Bipartisan Experts Agree That Comprehensive Testing, Tracing, and Targeted Containment Strategy Is Key to Reopening Country
Washington, D.C. (May 13, 2020)—Today, the Select Subcommittee on the Coronavirus Crisis, chaired by Rep. James E. Clyburn, held a briefing with a bipartisan group of experts on the requirements for safely reopening our nation during the coronavirus pandemic.
Today’s briefing made clear that a coordinated and comprehensive testing, tracing, and supported isolation plan is needed to reopen the country—and that the Trump Administration needs to do more to lead the way.
At the briefing, bipartisan experts provided recommendations to guide federal and state efforts to safely reopen the country:
- Reopening safely depends on testing, but we have not met goals. Experts agreed that to safely reopen our country, we need to significantly scale up testing—but we are far behind where we should be.
Former FDA Commissioner Dr. Scott Gottlieb informed Members that the country’s ability to reopen will “turn on testing.”
Dr. Ashish Jha of Harvard described testing as “critical” and “the cornerstone of controlling every single disease outbreak” but said we are still not testing enough people.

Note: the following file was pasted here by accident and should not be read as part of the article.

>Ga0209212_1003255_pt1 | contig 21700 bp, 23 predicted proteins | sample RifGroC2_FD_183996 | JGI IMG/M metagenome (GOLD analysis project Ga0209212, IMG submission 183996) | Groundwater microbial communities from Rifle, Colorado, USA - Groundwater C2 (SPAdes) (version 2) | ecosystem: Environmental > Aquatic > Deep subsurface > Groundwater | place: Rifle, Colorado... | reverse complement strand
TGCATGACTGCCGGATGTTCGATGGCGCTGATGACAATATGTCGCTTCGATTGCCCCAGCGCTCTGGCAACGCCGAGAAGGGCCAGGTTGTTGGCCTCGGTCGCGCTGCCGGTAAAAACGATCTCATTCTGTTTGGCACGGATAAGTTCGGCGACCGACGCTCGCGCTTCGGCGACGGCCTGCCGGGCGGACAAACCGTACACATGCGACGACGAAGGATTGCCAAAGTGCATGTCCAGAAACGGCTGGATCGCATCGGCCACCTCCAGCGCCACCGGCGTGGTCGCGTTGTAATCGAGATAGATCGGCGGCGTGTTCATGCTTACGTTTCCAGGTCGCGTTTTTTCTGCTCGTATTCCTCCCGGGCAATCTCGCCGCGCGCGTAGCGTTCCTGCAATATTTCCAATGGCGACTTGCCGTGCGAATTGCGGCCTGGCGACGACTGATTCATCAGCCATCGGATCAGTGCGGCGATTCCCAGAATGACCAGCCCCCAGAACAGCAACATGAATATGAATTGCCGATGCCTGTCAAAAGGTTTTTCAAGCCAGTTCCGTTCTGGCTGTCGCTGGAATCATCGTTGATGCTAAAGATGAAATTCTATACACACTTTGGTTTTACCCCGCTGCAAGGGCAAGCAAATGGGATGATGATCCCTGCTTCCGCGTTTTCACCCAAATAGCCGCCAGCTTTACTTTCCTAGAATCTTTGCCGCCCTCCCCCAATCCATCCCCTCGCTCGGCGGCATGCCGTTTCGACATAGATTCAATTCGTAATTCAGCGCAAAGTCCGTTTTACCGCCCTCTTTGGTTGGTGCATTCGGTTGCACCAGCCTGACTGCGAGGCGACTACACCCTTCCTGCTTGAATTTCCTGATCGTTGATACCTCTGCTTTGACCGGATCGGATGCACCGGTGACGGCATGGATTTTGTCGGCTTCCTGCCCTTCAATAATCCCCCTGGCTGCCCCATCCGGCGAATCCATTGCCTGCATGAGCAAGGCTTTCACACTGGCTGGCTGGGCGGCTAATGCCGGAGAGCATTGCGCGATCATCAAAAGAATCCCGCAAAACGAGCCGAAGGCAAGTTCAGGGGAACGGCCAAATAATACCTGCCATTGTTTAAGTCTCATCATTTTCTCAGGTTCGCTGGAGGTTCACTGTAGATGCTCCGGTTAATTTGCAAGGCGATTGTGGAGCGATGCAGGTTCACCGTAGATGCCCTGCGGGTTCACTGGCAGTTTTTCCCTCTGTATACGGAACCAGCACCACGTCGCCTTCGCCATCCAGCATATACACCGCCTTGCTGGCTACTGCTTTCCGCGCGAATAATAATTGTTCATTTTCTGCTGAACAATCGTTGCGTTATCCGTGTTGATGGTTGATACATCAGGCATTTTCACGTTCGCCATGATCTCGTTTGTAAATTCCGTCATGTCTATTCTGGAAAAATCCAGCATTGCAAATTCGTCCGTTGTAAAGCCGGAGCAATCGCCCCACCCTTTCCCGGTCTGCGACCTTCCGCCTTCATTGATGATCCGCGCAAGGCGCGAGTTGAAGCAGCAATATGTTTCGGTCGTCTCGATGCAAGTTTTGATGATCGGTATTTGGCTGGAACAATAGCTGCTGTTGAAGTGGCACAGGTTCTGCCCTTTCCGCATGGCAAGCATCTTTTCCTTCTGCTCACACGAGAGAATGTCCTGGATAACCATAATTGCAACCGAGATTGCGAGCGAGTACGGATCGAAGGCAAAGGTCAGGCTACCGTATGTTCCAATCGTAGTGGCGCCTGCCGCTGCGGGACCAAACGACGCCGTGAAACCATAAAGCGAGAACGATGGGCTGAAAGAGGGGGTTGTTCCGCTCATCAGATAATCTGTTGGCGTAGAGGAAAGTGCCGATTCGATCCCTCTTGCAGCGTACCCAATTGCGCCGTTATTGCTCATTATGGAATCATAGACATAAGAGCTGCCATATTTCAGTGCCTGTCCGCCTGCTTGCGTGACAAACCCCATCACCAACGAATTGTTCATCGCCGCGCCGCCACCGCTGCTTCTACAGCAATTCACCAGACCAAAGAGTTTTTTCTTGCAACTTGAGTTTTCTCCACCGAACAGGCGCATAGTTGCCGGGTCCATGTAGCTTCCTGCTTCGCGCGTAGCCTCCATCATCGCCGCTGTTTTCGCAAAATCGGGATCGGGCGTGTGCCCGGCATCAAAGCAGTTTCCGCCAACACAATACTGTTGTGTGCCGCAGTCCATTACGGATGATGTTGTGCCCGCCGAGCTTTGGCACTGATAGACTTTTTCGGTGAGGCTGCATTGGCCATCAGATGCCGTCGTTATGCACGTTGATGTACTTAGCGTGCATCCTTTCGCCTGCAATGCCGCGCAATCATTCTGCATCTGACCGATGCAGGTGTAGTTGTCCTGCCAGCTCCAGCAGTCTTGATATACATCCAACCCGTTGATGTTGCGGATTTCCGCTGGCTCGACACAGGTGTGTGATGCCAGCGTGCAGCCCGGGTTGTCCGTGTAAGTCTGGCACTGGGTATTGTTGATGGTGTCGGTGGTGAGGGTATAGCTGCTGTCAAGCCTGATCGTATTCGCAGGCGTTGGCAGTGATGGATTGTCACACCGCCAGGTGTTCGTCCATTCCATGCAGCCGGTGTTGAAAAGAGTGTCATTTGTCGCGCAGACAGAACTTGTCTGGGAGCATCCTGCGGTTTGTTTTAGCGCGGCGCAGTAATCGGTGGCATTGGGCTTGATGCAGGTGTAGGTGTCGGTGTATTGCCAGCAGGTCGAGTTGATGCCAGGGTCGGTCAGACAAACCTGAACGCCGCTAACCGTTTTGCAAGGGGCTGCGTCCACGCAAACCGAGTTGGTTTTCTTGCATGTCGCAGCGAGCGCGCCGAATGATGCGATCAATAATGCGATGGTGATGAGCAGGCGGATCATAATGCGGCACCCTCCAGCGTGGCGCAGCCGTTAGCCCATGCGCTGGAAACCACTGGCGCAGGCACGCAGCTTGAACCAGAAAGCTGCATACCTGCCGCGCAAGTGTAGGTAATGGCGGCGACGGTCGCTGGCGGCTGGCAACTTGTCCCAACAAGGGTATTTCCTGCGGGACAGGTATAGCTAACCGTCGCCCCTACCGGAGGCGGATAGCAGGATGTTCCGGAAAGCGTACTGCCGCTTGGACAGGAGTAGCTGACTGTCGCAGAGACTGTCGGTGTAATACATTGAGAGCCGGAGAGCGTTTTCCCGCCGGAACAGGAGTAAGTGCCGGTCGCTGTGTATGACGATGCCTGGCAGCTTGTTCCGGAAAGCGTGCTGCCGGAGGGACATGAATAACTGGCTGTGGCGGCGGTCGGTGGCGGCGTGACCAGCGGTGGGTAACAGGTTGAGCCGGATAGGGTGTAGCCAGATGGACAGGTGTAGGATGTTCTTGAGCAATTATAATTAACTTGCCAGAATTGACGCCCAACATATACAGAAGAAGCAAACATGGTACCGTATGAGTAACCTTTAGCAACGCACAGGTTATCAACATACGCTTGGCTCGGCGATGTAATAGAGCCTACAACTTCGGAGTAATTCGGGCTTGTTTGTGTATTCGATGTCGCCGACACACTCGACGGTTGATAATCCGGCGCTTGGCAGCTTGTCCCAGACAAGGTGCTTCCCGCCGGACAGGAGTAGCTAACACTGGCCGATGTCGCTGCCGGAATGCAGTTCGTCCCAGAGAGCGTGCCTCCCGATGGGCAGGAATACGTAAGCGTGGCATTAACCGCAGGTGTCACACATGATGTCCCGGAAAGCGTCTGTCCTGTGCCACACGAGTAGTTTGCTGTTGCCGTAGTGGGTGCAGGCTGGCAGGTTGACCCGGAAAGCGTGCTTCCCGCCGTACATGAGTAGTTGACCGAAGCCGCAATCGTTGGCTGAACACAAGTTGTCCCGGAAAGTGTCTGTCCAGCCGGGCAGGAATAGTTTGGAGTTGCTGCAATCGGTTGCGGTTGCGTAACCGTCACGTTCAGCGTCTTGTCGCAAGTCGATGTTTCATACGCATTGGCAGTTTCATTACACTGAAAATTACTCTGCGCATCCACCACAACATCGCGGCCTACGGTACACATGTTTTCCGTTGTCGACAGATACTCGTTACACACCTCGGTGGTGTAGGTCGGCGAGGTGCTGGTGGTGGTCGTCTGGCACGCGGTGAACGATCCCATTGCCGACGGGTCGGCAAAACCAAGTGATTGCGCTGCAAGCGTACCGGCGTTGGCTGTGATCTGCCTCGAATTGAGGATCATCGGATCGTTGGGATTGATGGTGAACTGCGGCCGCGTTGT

Former FDA Commissioner Dr. Mark McClellan warned that America may not reach testing levels recommended by Harvard until September, commenting that more widescale testing is “a ways off,” and that, “it would be great if we had more testing capacity months ago.”
- We need stronger federal leadership. Briefers stated that while states play a critical role, federal coordination and support is essential to getting the resources necessary to reopen safely.
Dr. Jha stated, “This is why we have a federal government. The federal government can play an effective and important role in coordinating, in obtaining supplies, in getting states the help they need and so that states can focus on the job that they are really good at, which is identifying their own individual needs.”
Dr. Tom Inglesby of Johns Hopkins noted that businesses and the public are looking to the CDC to provide guidance on how to reopen safely.
- Testing must be distributed to vulnerable communities. Expert panelists underscored the importance of a coronavirus response that serves all communities.
In his opening remarks, Chairman Clyburn emphasized the Select Subcommittee’s role in ensuring that the federal government’s response to the coronavirus crisis is “effective, efficient, and equitable.”
- Economic damage was a direct result of the lack of testing. Experts informed Members of the Select Subcommittee that the economic shutdown would not have been necessary if early testing had been available to identify disease outbreaks when they began.
Dr. Jha said, “Every expert on the left, right, and center agrees that we had to shut down the economy because the outbreak got too big. The outbreak got too big because we didn’t have a testing infrastructure that allowed us to put our arms around the outbreak. And so testing was the fundamental failure that forced our country to shut down.”